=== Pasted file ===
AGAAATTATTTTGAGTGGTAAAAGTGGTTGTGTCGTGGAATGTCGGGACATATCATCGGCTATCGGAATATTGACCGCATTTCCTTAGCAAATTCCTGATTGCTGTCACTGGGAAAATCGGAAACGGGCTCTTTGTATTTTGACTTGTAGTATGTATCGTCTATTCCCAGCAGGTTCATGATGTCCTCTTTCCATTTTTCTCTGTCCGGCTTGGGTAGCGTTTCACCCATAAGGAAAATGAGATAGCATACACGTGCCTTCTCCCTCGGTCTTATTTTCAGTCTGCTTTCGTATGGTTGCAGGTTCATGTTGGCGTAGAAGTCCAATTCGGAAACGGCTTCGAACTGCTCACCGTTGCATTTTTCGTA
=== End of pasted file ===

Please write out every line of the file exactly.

AGAAATTATTTTGAGTGGTAAAAGTGGTTGTGTCGTGGAATGTCGGGACATATCATCGGCTATCGGAATATTGACCGCATTTCCTTAGCAAATTCCTGATTGCTGTCACTGGGAAAATCGGAAACGGGCTCTTTGTATTTTGACTTGTAGTATGTATCGTCTATTCCCAGCAGGTTCATGATGTCCTCTTTCCATTTTTCTCTGTCCGGCTTGGGTAGCGTTTCACCCATAAGGAAAATGAGATAGCATACACGTGCCTTCTCCCTCGGTCTTATTTTCAGTCTGCTTTCGTATGGTTGCAGGTTCATGTTGGCGTAGAAGTCCAATTCGGAAACGGCTTCGAACTGCTCACCGTTGCATTTTTCGTA